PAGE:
Islam in New York City

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The Islamic Cultural Center of New York in Manhattan was one of the first purpose-built mosques and Islamic cultural centers in New York City.

Islam is the third most widely professed religion in New York City, after Christianity and Judaism. [1] A 2018 study estimated that there are over 750,000 Muslims living in New York City, the largest population of Muslims by city in the United States. Approximately 9% of New York City residents are Muslim, constituting 22.3% of American Muslims, with 1.5 million Muslims in the greater New York metropolitan area, representing the largest metropolitan Muslim population in the Western Hemisphere [2]—and the most ethnically diverse Muslim population of any city in the world. [3]


Enslaved Muslims

The history of Islam in New York City can be traced back to the 17th century, with the foundation of the New Amsterdam colony. The first Muslim settler was most likely the Dutch North African merchant Anthony Janszoon van Salee (known by contemporaries as Anthony the Turk). He was known for frequently reading his Qur'an, which was supposedly auctioned off in the 19th century and has been missing since the 1820s. [4] [5]

It is possible that a small minority of enslaved West African and Madagascan Muslims lived in the city through to the 19th century, although evidence remains anecdotal and is based on assumptions around the names and regions of origin of various enslaved individuals. [5]

Modern Muslims

Early Immigration

As with other parts of the United States, small-scale Muslim migration to New York began in the 1840s, with the arrival of Yemenis and Turks, as well as Bengali and Levantine sailors and merchants and lasted until World War I. [6] [7]

In 1907, Lipka Tatar immigrants from the Podlasie region of Poland founded the first Muslim organization in New York City, the American Mohammedan Society. In 1931 they founded the Powers Street Mosque in Williamsburg, making it the oldest continuously operating mosque in the city. [8] [9]

African-American Muslims

Following the Great Migration in the early 20th century, New York City emerged as a center of African-American Islam, initially through the Moorish Science Temple of America and the Nation of Islam. The city was Malcolm X's base for several years, before his assassination in the Washington Heights section of Manhattan in 1965.

Following the death of Elijah Muhammad in 1975, the vast majority of Nation of Islam adherents in the city converted to mainstream Sunni Islam, guided by Imam Warith Deen Muhammad.

Immigration and Nationality Act of 1965

The passing of the Hart-Celler Act in 1965 opened the way for a rapid growth of immigration into the United States from several Muslim-majority countries. Prior to this moment, immigration had been severely restricted by ethnic quotas. Beginning most notably during the 1970s, a wave of Muslims from Asia and Africa began arriving into New York City. The majority of current Muslim residents trace their history in the city to this wave.

In the 1980s and 1990s, the city began receiving Muslim refugees from war-torn areas of the world, as well as green card lottery recipients from countries such as Bangladesh and the new Central Asian republics. Through skilled employment visas and family reunification programs, immigration also increased from countries such as Pakistan, Senegal, Ghana, Guyana, Egypt, Palestine, and Yemen. [10] Most of these new immigrants settled in the outer boroughs, in neighbourhoods such as Bay Ridge, Jackson Heights, Midwood, Astoria, Boerum Hill, and the West Bronx. Alongside other foreign-born residents, they would play a key role in reviving the city's fortunes following the crisis years of the 1970s. [11]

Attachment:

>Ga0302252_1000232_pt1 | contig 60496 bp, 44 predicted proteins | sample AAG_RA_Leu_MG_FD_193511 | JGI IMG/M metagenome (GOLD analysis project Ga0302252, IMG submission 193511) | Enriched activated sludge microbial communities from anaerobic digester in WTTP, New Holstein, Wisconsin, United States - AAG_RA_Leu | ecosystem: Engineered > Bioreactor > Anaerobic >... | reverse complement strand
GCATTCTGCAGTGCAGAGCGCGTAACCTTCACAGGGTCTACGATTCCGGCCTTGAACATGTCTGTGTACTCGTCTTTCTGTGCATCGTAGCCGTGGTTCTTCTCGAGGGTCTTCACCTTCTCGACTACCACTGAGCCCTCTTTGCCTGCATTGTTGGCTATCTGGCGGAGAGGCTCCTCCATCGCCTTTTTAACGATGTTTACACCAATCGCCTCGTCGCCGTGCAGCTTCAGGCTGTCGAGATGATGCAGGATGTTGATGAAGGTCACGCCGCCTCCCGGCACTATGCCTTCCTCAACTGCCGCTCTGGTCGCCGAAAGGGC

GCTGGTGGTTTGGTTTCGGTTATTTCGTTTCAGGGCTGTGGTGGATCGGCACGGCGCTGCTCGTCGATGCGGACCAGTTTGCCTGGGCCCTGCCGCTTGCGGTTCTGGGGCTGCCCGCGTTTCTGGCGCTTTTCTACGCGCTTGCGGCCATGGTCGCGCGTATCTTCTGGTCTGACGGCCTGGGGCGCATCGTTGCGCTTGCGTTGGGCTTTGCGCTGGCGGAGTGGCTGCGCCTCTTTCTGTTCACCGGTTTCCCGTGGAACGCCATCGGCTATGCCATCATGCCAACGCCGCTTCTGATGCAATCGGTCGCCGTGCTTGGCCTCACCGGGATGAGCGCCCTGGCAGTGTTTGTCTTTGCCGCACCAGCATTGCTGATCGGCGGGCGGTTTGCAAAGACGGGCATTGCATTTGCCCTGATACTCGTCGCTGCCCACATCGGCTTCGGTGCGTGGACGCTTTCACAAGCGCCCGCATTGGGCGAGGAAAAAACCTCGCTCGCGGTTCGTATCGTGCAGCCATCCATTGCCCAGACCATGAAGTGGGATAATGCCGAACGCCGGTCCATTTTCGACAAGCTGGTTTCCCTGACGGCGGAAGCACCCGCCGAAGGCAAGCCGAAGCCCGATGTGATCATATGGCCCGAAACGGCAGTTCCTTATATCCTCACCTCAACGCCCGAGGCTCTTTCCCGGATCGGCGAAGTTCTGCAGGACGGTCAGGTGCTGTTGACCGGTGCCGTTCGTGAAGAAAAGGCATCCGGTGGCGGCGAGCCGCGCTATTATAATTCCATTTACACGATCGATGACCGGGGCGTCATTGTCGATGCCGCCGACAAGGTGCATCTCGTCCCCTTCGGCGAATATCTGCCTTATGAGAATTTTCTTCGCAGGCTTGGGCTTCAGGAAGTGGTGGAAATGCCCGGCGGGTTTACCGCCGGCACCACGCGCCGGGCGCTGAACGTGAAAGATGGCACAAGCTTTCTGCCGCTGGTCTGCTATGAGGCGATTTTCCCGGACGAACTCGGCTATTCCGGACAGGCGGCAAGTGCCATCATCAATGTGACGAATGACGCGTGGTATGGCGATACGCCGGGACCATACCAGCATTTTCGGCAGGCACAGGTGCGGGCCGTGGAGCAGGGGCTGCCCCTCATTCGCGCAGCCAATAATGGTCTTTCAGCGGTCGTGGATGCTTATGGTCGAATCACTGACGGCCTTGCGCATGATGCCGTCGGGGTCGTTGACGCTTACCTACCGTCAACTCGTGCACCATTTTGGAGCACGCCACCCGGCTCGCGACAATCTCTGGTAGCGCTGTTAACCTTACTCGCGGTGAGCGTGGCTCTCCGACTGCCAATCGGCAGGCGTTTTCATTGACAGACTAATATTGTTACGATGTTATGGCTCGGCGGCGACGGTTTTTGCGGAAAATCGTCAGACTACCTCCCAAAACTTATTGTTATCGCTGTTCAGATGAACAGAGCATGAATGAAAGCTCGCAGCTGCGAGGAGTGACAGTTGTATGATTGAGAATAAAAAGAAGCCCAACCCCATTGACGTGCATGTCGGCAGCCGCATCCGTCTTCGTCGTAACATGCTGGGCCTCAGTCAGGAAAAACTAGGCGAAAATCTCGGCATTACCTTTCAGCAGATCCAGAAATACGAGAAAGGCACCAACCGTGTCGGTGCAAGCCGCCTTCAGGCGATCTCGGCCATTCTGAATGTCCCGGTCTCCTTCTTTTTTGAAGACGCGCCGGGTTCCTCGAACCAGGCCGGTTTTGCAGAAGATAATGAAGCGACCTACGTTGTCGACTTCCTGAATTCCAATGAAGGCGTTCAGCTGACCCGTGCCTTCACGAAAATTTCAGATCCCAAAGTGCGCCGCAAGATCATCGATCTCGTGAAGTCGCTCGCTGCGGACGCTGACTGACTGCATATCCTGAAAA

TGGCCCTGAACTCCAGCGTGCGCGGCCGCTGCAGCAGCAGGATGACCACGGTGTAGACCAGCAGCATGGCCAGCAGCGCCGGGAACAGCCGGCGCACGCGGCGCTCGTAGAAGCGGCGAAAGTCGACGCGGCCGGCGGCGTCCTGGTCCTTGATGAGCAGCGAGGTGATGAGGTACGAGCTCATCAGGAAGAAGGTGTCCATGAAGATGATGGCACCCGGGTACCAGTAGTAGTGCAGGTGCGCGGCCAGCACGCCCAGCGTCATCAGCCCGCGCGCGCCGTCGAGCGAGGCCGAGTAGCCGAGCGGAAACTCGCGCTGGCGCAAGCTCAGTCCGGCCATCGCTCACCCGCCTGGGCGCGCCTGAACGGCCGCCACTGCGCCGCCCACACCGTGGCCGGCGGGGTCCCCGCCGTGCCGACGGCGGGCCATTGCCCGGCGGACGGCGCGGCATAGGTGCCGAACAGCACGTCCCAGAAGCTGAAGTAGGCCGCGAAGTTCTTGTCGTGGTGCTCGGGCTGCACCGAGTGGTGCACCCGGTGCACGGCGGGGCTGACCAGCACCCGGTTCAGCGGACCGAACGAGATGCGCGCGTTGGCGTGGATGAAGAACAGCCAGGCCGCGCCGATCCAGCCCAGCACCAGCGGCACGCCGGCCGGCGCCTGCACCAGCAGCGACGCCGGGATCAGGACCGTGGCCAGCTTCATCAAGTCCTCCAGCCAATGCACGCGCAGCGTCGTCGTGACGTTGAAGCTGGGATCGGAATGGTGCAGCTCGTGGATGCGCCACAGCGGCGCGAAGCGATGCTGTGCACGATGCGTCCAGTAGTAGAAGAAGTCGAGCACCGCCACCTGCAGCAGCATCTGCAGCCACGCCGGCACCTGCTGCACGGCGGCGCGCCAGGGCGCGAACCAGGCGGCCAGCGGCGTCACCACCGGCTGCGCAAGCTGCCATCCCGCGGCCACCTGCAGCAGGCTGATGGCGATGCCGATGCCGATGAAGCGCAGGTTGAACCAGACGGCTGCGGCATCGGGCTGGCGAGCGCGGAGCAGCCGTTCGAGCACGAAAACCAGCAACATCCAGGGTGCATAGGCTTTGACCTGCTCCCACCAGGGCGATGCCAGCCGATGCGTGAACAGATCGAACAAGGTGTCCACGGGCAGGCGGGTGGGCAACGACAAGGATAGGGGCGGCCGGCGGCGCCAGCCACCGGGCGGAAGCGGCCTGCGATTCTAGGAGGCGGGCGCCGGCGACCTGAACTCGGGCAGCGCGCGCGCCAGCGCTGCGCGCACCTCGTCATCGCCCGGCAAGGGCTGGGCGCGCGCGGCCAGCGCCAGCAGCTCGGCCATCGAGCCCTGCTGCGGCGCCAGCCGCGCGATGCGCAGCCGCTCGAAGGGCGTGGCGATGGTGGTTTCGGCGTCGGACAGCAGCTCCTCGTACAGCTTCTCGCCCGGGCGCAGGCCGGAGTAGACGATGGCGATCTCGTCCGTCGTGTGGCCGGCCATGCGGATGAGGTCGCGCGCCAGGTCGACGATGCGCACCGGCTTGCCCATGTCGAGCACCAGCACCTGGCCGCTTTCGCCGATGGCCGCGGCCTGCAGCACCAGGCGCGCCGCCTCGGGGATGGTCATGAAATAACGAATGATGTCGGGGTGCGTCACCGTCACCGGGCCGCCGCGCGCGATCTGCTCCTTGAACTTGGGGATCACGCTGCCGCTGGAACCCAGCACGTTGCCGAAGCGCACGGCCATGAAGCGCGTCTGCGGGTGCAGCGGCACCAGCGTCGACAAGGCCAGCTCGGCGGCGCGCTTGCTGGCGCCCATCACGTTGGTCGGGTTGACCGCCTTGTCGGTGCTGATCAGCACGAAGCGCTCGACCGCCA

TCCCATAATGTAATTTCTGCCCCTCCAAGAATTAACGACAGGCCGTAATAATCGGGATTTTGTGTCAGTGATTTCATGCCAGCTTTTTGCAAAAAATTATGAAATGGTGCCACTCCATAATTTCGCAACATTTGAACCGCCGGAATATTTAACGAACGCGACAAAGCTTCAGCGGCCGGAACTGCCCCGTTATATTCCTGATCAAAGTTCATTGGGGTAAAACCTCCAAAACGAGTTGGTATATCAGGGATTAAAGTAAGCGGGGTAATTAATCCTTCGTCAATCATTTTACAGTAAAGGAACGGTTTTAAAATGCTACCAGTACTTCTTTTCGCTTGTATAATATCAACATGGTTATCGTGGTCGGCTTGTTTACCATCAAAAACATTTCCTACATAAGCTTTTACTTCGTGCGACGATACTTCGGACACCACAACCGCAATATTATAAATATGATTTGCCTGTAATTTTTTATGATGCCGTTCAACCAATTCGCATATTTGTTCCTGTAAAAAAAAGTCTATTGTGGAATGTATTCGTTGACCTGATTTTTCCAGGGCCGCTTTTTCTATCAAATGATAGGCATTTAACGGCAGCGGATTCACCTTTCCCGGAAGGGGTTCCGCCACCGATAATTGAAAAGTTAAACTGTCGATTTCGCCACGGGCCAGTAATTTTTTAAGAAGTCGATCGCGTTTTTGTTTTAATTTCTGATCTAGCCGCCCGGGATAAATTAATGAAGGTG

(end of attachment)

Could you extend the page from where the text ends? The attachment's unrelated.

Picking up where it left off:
Building community roots [12]

With the arrival of new Muslim immigrants and the consolidation of the African-American Sunni community, Islam in New York began to flourish in the late 20th century. In the decades prior to 9/11 and the assassination of Amadou Diallo in 1999, the city emerged as a destination for working Muslims around the globe, developing a reputation as a land of relative opportunity where faith could be freely practiced. Halal butchers and other Muslim-owned businesses began dotting the landscapes of the outer boroughs. The 1970s also saw the formal foundation of a wave of religious community organisations, including the Nigerian Muslim Association (Masjid Ibaadurahman) in Fort Greene and the Muslim Center of New York in Flushing, which was built by South Asian migrants and funded by Saudi Arabia. [13] [14]

Other community masjids that date back to this period include:

  • Masjid al-Abidin in Richmond Hill, founded by Indo-Guyanese Muslims in 1977 [15]
  • Masjid al-Farah in Tribeca, founded by white American Sufi converts in 1983 [16]
  • Masjid al Falah in Corona, the city's first purpose-built mosque built in 1983 by Haji Mohammed Abdul Alim Khan. Designed by a Korean engineer, it received an honorable mention from the Queens Chamber of Commerce for excellence in construction. [17]
  • Masjid al-Aman in East New York, founded by Bangladeshis in 1987 [18]
  • PIEDAD, a Latin Muslim organisation founded by the Puerto Rican Muslim Khadijah Rivera in 1988
  • The Imam al-Khoei Foundation in Jamaica, Queens, founded by Iranian Shias in 1989 [19]

As Muslim immigrant communities began to establish themselves in Europe and the US throughout the 1970s and 1980s, they began appearing on the radar of governments across the Arab world such as Kuwait and Saudi Arabia. Keen to exert influence over these groups and to take advantage of their location at the centre of global political and economic power, many of these governments turned their attention to urban mega-mosque projects, such as London's Regent's Park Mosque. In New York, these energies coalesced around the idea to build a new site for the city's Islamic Cultural Center, which had originally been founded on the Upper West Side in the early 1960s by a group of Muslim ambassadors to the United Nations. These plans eventually resulted in the construction of the Islamic Cultural Center in 1987 on Manhattan's East Side. The Center became Manhattan's first purpose-built mosque and, as intended by its original trustees, a New York City architectural landmark, a symbolic testament to the presence of Muslims across the city.

21st Century

Islamophobia after 9/11